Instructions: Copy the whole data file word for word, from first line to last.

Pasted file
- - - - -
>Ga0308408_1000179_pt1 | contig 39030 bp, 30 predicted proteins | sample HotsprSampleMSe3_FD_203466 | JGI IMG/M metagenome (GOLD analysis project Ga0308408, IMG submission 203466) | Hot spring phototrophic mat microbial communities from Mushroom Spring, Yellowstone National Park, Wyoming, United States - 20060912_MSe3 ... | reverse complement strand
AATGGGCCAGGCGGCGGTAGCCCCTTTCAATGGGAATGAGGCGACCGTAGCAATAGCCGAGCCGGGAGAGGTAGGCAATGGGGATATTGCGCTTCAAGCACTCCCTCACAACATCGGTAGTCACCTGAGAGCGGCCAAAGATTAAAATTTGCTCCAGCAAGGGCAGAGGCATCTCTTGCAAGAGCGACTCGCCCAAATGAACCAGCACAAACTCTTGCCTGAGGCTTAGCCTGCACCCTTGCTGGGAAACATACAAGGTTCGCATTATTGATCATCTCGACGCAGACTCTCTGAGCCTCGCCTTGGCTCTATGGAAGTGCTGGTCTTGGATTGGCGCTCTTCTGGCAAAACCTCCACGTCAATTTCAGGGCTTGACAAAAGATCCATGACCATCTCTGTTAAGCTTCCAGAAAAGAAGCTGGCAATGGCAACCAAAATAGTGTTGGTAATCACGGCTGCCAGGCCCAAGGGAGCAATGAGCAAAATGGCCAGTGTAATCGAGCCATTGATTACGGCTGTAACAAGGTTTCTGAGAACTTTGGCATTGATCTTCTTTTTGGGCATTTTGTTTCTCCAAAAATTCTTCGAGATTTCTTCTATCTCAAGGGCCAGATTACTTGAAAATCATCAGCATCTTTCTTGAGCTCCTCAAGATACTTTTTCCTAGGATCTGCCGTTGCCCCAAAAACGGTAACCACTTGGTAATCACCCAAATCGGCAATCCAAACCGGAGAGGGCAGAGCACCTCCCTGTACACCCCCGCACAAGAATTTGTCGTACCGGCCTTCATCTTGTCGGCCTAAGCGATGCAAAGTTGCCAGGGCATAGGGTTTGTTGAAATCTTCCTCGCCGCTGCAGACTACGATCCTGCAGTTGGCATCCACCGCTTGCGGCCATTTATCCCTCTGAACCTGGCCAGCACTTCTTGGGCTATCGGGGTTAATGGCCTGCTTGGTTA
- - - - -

>Ga0308408_1000179_pt1 | contig 39030 bp, 30 predicted proteins | sample HotsprSampleMSe3_FD_203466 | JGI IMG/M metagenome (GOLD analysis project Ga0308408, IMG submission 203466) | Hot spring phototrophic mat microbial communities from Mushroom Spring, Yellowstone National Park, Wyoming, United States - 20060912_MSe3 ... | reverse complement strand
AATGGGCCAGGCGGCGGTAGCCCCTTTCAATGGGAATGAGGCGACCGTAGCAATAGCCGAGCCGGGAGAGGTAGGCAATGGGGATATTGCGCTTCAAGCACTCCCTCACAACATCGGTAGTCACCTGAGAGCGGCCAAAGATTAAAATTTGCTCCAGCAAGGGCAGAGGCATCTCTTGCAAGAGCGACTCGCCCAAATGAACCAGCACAAACTCTTGCCTGAGGCTTAGCCTGCACCCTTGCTGGGAAACATACAAGGTTCGCATTATTGATCATCTCGACGCAGACTCTCTGAGCCTCGCCTTGGCTCTATGGAAGTGCTGGTCTTGGATTGGCGCTCTTCTGGCAAAACCTCCACGTCAATTTCAGGGCTTGACAAAAGATCCATGACCATCTCTGTTAAGCTTCCAGAAAAGAAGCTGGCAATGGCAACCAAAATAGTGTTGGTAATCACGGCTGCCAGGCCCAAGGGAGCAATGAGCAAAATGGCCAGTGTAATCGAGCCATTGATTACGGCTGTAACAAGGTTTCTGAGAACTTTGGCATTGATCTTCTTTTTGGGCATTTTGTTTCTCCAAAAATTCTTCGAGATTTCTTCTATCTCAAGGGCCAGATTACTTGAAAATCATCAGCATCTTTCTTGAGCTCCTCAAGATACTTTTTCCTAGGATCTGCCGTTGCCCCAAAAACGGTAACCACTTGGTAATCACCCAAATCGGCAATCCAAACCGGAGAGGGCAGAGCACCTCCCTGTACACCCCCGCACAAGAATTTGTCGTACCGGCCTTCATCTTGTCGGCCTAAGCGATGCAAAGTTGCCAGGGCATAGGGTTTGTTGAAATCTTCCTCGCCGCTGCAGACTACGATCCTGCAGTTGGCATCCACCGCTTGCGGCCATTTATCCCTCTGAACCTGGCCAGCACTTCTTGGGCTATCGGGGTTAATGGCCTGCTTGGTTA